An Inspiration The Holocaust was one of the most horrendous and terrible eras in history. Innumerable books have been written describing the horrors of the Holocaust; but nothing beats the documentation of a family who had gone into hiding in the diary of a little girl, Anne Frank. Honest, lucid and empathetic; The Diary of A Young Girl deserves a read by everyone who has ever questioned mental strength of humans and also by those who cannot come to terms with the cruelties that could be inflicted by humans upon fellow humans. The first entry in the diary is on June 12, 1942 by Anne Frank, who had received it as a birthday present and the entries in the diary end abruptly on 1 August, 1944. The Underlying Themes Anne Frank and her family lived a peaceful life in Frankfurt, Germany but they had to escape to Amsterdam with fellow Jews and go into hiding, as the Nazis took over Europe. Anne writes in her diary the tribulations her family had to face living in hiding, because they knew if caught, they would have to suffer horribly. The sufferance of the Jews during the Holocaust is known to all; yet a thirteen year old feeling the impact of intolerance and racism makes readers realise how profound the impacts of the World War II was. What is most captivating is that amidst the terror and the fear, Anne manages to remain a cheerful girl full of life, who loved to talk and observe. Still a teenager and unaware of the horrors lurking behind their hiding space, Anne fails to realise the fear trapped within the hearts of elders initially and describes everyday events from the view of a teenager. As the story develops, Anne develops and realisation comes over her. The Nazis are getting more stringent and oppression rises; there are certain places in the book that leaves readers sad and distressed.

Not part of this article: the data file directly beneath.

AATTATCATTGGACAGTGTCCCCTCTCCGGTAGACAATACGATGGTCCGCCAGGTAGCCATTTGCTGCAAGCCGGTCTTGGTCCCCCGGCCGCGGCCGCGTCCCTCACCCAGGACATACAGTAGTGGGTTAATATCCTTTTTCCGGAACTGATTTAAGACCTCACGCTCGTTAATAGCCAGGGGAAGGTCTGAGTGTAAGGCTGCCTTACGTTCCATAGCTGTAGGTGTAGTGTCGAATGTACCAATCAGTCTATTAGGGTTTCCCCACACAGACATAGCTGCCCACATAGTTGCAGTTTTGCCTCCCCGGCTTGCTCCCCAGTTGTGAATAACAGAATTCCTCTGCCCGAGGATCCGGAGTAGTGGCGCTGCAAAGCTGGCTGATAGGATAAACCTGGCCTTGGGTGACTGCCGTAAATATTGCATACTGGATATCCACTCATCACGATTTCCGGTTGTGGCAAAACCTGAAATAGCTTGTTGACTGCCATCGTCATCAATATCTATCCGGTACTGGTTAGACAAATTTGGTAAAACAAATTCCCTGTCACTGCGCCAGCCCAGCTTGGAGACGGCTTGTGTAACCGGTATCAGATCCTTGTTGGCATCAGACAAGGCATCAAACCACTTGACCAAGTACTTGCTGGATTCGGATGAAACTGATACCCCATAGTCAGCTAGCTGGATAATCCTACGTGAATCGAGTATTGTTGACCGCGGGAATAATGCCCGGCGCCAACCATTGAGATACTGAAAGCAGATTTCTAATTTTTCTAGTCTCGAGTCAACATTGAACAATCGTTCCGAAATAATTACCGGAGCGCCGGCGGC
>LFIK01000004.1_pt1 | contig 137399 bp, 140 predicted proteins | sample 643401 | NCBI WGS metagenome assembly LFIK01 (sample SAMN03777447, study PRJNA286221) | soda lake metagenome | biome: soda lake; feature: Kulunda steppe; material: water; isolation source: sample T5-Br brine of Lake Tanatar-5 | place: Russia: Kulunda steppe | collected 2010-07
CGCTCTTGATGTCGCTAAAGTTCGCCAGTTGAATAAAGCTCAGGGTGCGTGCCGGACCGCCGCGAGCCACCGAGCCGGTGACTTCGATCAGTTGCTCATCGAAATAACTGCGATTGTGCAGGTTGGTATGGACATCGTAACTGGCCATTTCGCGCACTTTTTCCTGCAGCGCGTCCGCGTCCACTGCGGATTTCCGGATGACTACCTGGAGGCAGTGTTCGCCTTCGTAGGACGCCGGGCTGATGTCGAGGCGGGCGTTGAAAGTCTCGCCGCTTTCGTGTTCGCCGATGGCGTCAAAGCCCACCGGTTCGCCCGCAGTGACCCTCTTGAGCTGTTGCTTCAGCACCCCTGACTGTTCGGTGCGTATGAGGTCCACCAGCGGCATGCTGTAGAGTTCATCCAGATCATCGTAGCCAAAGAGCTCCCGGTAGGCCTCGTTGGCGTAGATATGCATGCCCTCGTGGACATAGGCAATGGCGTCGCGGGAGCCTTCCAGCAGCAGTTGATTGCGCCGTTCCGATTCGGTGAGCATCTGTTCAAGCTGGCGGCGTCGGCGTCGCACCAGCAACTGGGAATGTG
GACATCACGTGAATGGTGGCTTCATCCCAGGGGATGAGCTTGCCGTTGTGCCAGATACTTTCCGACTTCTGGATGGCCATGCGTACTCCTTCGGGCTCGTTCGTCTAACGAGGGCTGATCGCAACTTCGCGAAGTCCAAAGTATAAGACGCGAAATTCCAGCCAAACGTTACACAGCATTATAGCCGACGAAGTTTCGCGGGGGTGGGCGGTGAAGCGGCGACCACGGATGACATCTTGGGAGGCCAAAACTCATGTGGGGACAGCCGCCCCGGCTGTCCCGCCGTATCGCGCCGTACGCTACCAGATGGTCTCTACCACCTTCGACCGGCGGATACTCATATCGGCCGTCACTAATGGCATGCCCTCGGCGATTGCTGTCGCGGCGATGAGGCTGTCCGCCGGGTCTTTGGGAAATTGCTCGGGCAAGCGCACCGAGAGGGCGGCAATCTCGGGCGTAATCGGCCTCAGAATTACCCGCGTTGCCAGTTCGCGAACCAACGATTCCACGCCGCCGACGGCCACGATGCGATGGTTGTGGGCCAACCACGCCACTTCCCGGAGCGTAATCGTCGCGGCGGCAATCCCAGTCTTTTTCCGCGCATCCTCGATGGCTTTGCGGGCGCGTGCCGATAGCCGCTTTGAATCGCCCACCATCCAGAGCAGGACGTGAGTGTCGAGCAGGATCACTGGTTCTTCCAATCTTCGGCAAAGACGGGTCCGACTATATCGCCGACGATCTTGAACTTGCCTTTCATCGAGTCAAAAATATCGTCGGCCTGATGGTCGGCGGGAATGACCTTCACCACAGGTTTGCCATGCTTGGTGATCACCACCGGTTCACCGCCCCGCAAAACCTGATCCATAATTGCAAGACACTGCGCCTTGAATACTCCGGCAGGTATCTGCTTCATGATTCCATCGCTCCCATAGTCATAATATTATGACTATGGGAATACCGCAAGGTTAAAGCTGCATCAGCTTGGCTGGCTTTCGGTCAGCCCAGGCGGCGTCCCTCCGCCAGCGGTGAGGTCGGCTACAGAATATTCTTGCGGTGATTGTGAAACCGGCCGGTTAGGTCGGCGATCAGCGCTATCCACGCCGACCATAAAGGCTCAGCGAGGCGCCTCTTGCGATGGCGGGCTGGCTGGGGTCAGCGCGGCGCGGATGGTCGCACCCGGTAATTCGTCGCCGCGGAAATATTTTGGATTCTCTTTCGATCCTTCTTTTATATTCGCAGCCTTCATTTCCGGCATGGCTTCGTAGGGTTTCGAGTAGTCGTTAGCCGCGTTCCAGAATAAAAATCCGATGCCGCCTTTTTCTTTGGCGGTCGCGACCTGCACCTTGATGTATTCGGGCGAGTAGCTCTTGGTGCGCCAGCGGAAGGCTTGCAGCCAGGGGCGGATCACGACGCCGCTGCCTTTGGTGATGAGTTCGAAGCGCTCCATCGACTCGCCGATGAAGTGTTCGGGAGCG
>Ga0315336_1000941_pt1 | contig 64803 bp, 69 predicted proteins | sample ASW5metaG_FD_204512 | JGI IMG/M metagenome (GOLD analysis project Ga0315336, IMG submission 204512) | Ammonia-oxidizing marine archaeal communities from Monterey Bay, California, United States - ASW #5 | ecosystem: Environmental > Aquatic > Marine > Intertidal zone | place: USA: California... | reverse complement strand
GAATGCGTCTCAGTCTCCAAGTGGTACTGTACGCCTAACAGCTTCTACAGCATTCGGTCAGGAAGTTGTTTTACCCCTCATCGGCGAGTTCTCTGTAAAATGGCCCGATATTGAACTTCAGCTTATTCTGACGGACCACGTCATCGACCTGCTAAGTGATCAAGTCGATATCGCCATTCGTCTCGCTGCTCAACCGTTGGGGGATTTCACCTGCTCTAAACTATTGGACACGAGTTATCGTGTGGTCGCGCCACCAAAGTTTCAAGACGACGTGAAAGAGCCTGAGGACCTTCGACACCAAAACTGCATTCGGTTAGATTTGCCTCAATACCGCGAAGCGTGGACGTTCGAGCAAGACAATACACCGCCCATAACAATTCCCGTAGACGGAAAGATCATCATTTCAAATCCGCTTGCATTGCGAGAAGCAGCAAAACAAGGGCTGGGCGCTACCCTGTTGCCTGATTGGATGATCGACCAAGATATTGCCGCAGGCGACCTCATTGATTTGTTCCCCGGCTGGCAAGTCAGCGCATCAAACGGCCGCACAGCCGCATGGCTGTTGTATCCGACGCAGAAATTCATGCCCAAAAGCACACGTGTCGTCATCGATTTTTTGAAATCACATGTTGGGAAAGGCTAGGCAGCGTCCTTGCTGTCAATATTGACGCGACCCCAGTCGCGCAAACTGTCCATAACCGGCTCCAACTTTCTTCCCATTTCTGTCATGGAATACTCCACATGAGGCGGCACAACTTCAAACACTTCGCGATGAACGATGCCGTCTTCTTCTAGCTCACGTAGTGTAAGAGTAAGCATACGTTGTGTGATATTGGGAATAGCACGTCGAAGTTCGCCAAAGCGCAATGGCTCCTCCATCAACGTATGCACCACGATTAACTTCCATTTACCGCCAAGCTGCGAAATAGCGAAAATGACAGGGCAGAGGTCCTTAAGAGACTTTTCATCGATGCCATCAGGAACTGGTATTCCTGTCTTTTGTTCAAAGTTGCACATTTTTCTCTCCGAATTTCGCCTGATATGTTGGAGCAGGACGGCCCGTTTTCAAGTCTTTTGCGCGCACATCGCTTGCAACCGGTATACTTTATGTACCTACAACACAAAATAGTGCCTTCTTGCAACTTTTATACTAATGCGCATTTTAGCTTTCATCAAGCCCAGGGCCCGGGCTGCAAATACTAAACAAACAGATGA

About the Author
Born in June 1929, Anne Frank would've probably led a life of obscurity had her diary not been published by her father in 1947. She would have remained a number, a faceless statistic lost in some government file, but, it was not to be so. Anne's diary was, for her, a space to express herself in the most honest and candid of terms. She shied away from writing nothing, revealing all and baring her very soul on the pages of the diary. Anne remained in hiding with seven other people in a sealed-off room concealed behind a wooden bookcase in the upper annex of the building her father worked in, in Amsterdam for two years until they were all caught and transported to different concentration camps. Anne Frank was sent to the Bergen-Belsen camp where she died of typhus, a mere two weeks before the camp was liberated by British troops. She was fifteen-years-old.